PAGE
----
A community pharmacy is a good place to prepare for the occupational language exam. Observational work-shadowing is one possible way to improve your occupational German skills. This involves observing a pharmacy team at work, but not actively carrying out pharmaceutical activities. You can observe colleagues consulting patients, become familiar with pharmaceutical packaging, information for medicinal products and literature as well as the general processes and routines involved in working in a German pharmacy. As an observer, you do not belong to the pharmaceutical staff and are therefore not allowed to perform pharmaceutical activities but can use this opportunity to improve your German language skills and learn with colleagues.
If your pharmacy education has been recognized in Germany and you have received your approbation as a pharmacist, you are allowed to work in various pharmacy-related areas of activity (see § 2 Para. 3 Federal Pharmacists Regulation). Alongside community and hospital pharmacies, you can, for instance, work in the pharmaceutical industry, independent inspection or public health administrative institutions. Other possibilities, such as university or private research facilities and many other areas, are also available. If the performance of certain pharmaceutical activities is tied to additional qualifications - in Germany, for instance, to the functions of a “qualified person” according to § 15 Medicinal Products Act (Arzneimittelgesetz) - you must prove the completion of appropriate additional training or relevant work experience.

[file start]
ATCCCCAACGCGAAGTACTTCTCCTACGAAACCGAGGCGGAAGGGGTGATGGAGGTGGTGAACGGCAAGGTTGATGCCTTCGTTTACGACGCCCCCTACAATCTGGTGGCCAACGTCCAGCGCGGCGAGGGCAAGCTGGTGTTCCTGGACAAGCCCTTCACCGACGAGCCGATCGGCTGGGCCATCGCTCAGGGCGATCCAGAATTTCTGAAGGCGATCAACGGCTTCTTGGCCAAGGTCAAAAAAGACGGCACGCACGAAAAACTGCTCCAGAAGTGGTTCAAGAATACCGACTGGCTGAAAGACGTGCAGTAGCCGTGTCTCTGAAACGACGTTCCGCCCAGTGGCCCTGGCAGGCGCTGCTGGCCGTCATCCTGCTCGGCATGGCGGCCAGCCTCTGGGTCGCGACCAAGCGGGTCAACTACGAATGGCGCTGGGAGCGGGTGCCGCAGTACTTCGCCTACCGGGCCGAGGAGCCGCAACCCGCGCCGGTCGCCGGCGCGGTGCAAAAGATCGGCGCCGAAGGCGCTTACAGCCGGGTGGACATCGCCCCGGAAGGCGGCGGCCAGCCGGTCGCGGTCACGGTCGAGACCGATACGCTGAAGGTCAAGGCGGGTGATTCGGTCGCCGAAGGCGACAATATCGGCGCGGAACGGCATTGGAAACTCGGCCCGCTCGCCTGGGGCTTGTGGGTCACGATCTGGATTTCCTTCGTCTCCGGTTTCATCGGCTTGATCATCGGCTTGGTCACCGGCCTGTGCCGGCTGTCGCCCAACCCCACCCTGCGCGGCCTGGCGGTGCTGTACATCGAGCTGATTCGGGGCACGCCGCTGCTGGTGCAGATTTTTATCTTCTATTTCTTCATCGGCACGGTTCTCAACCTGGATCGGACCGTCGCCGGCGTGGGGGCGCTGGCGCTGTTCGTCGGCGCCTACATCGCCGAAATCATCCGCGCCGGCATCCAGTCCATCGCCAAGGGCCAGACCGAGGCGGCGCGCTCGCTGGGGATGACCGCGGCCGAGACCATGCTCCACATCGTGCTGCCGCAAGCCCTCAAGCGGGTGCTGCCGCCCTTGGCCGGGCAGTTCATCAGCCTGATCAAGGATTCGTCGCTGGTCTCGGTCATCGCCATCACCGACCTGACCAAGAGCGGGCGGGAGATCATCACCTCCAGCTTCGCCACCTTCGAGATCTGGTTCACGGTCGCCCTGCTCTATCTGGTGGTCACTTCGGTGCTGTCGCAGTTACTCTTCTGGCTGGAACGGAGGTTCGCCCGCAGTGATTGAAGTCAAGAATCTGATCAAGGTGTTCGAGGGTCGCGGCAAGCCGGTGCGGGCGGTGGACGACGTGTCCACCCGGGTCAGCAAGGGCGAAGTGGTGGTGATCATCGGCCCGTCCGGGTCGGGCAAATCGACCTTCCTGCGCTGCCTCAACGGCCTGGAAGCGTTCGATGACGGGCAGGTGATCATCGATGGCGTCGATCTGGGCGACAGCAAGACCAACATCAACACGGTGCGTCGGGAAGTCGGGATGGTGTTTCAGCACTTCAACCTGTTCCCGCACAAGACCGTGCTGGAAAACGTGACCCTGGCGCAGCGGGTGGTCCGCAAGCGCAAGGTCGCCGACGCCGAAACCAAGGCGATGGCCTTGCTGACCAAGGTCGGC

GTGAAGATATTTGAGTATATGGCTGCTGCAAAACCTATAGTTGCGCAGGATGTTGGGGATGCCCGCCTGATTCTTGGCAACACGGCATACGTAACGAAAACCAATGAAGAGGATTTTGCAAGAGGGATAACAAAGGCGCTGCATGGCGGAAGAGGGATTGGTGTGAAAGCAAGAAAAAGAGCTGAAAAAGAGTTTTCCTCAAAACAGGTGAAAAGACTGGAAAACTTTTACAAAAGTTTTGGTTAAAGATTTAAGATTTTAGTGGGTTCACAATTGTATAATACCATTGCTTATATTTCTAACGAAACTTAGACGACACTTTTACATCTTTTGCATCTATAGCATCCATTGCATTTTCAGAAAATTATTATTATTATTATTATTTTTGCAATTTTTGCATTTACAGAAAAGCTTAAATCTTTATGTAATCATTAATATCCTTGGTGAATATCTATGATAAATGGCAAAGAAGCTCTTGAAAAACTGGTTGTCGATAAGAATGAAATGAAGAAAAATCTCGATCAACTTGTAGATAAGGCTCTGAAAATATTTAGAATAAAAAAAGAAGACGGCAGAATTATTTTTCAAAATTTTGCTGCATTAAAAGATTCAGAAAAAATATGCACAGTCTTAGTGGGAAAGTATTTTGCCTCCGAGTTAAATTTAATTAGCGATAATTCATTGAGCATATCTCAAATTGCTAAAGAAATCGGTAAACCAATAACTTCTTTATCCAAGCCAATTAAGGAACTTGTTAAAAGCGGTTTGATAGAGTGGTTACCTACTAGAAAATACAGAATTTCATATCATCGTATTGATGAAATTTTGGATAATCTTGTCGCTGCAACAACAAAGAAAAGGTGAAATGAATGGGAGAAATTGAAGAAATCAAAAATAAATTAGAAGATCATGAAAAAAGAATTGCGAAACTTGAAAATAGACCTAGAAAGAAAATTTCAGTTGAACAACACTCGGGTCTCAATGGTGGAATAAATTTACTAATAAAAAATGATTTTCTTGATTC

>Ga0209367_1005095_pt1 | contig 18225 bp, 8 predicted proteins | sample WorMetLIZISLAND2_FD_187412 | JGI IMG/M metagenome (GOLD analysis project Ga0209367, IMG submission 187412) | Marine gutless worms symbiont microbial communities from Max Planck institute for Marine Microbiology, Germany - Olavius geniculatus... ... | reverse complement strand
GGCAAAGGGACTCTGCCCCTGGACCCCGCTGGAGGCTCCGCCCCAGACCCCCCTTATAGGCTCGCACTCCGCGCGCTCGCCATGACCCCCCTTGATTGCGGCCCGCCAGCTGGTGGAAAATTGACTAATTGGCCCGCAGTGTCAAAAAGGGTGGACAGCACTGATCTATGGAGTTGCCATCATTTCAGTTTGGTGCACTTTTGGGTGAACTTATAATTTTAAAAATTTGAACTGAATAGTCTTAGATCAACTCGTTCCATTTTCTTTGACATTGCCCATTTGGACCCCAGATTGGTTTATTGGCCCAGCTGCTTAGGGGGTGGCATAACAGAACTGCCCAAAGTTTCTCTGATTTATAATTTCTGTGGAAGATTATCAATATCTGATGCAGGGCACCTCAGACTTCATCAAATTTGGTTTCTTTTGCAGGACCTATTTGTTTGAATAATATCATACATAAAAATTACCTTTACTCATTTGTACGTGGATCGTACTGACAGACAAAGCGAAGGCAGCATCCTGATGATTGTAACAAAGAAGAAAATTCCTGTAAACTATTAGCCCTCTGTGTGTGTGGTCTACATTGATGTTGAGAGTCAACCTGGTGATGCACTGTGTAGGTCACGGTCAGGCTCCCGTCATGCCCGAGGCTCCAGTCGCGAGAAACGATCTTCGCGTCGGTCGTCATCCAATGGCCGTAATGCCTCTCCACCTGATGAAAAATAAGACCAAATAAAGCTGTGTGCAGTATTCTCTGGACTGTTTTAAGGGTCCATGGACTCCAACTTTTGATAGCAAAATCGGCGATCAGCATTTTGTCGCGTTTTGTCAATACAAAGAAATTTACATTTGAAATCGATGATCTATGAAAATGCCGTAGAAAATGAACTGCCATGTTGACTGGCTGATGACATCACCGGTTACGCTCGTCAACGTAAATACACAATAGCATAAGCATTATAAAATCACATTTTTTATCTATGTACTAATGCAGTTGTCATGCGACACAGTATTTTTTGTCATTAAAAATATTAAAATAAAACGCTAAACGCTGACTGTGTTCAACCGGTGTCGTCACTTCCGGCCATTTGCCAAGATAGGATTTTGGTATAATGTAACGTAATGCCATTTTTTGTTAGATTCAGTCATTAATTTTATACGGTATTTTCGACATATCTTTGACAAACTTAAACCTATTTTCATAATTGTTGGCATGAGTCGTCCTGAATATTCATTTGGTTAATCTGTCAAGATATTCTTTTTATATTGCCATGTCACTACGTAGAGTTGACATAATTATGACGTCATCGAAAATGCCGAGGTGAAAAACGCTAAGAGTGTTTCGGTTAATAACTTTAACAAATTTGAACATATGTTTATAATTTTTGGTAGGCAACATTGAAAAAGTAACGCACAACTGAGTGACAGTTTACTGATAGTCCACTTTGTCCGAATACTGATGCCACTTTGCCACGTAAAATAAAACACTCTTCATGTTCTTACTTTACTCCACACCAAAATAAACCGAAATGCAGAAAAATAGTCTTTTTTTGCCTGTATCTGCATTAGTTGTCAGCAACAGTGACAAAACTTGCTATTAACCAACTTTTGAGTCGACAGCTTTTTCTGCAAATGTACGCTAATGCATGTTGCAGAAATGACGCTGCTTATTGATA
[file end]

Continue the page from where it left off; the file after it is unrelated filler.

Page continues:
The following job and recruitment portals are available and contain information about jobs and positions available to pharmacists. This list is not complete and contains, primarily, positions available in community pharmacies.
As a citizen of a so-called non-member state, meaning that you are not a citizen of an EU or EEA member-state or Switzerland, you will generally need to apply for a visa before entering Germany. Further information is available from the Federal Foreign Office and from the German consular representation in the country where you now reside. If you would like to work as a pharmacist in Germany, you should apply for a residence permit for the purpose of employment or the EU Blue Card.